Lung Cancer: High-Risk Minorities May Not Be Adequately Screened


National lung cancer screening guidelines may not be sufficient for minorities and people in underrepresented communities, say researchers at the University of Illinois at Chicago (UIC). These guidelines, which were developed in 2011 from results of the National Lung Screening Trial (NLST), recommend lung cancer screening based on age and smoking history.

The researchers, members of the University of Illinois Cancer Center, compared 500 men and women enrolled in a Chicago-based lung cancer screening program with participants in the NLST and found a higher percentage of African-American patients (69.6 percent vs. 4.5 percent) and Latino patients (10.6 percent vs. 1.8 percent), and twice as many “positive” scans (24.6 percent vs. 13.7 percent), as well as a higher percentage of lung cancer diagnoses (2.6 percent vs. 1.1 percent).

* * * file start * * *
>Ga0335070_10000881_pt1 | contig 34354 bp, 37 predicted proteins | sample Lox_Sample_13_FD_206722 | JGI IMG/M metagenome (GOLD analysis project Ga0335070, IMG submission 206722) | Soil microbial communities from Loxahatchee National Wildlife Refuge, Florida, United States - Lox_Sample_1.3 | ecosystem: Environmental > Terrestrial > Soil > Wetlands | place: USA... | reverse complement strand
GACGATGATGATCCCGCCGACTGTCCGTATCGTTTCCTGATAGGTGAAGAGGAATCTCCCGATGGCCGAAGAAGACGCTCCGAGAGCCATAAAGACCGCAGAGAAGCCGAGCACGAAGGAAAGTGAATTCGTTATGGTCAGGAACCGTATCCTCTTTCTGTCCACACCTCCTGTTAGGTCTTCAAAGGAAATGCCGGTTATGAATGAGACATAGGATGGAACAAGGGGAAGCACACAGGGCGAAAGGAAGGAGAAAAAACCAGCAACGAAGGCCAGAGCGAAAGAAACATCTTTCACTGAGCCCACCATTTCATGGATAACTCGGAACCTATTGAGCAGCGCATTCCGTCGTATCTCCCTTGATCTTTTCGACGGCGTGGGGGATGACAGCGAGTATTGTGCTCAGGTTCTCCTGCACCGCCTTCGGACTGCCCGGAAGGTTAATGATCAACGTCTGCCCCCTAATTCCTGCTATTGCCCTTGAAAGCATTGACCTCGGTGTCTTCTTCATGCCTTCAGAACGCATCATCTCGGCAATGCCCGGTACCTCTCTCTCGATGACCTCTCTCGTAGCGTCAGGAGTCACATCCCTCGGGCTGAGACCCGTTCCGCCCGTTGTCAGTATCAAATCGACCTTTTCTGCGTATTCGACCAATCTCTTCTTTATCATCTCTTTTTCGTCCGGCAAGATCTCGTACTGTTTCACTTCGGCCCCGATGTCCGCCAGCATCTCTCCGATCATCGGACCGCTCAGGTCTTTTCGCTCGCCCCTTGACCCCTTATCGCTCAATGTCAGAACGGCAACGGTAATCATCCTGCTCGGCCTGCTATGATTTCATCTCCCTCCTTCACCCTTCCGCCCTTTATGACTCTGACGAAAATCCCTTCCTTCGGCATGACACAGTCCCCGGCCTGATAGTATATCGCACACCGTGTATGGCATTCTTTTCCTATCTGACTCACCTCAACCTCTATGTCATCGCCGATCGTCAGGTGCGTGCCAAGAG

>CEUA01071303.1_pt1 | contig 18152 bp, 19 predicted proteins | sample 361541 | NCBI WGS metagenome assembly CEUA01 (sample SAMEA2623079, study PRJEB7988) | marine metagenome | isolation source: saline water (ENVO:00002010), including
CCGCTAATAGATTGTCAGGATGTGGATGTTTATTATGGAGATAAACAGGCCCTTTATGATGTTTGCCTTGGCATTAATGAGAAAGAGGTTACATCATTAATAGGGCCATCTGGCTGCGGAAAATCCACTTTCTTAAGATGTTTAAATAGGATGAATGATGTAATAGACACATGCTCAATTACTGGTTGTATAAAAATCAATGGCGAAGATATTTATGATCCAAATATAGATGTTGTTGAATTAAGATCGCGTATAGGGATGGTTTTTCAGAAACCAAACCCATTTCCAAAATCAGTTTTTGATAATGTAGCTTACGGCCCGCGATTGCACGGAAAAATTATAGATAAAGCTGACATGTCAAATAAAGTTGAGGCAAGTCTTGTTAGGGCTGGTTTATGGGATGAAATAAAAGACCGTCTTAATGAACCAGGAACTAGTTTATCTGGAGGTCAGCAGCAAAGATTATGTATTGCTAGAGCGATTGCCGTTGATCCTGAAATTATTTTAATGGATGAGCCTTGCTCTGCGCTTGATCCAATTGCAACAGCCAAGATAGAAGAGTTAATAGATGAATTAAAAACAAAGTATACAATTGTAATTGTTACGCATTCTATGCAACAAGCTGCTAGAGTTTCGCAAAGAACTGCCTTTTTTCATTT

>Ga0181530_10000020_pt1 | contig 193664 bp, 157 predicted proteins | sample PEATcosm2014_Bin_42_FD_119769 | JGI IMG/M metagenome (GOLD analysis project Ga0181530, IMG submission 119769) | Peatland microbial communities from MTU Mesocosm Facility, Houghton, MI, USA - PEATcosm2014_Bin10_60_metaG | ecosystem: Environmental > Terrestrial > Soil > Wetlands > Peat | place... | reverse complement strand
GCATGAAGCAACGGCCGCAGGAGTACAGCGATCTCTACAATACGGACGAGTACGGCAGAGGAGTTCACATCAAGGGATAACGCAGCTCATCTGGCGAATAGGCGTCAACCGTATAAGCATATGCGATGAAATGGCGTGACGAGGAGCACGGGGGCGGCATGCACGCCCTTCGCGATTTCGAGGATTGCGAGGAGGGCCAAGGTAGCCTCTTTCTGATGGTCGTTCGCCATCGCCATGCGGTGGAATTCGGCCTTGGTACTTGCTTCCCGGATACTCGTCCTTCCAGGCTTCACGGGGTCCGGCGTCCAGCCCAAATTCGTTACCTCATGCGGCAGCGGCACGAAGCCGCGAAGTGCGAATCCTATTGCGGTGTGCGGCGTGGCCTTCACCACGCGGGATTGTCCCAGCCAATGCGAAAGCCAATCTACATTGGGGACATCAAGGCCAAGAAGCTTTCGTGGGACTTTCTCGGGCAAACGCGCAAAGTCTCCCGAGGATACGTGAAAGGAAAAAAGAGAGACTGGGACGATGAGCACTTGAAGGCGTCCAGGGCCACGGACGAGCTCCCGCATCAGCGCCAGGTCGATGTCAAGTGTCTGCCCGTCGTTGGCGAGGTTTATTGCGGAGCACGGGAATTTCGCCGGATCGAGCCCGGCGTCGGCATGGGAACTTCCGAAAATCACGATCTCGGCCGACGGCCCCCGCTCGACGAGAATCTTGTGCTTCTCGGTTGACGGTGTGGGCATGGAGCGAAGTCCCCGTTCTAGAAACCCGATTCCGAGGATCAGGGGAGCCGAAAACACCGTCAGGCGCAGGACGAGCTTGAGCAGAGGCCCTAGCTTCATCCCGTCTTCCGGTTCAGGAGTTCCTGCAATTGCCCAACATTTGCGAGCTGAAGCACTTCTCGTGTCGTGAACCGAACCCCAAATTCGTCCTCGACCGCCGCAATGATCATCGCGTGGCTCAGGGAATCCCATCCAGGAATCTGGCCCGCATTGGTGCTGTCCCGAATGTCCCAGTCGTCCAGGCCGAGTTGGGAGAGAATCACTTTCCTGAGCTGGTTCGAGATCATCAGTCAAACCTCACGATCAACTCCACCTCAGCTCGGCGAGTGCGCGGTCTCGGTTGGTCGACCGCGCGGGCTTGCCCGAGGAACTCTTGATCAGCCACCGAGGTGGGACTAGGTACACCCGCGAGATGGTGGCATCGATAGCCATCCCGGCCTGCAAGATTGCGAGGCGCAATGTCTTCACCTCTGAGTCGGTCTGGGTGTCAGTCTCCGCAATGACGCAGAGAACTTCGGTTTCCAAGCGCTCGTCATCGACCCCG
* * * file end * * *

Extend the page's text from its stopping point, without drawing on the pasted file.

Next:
These results suggest the lung cancer screening guidelines based on the NLST are inadequate and should be re-evaluated, the UIC researchers say. Additional risk factors that should be considered include a history of chronic obstructive pulmonary disease (COPD), having a close relative with lung cancer, and socioeconomic factors like education level.

Sourced from: JAMA Oncology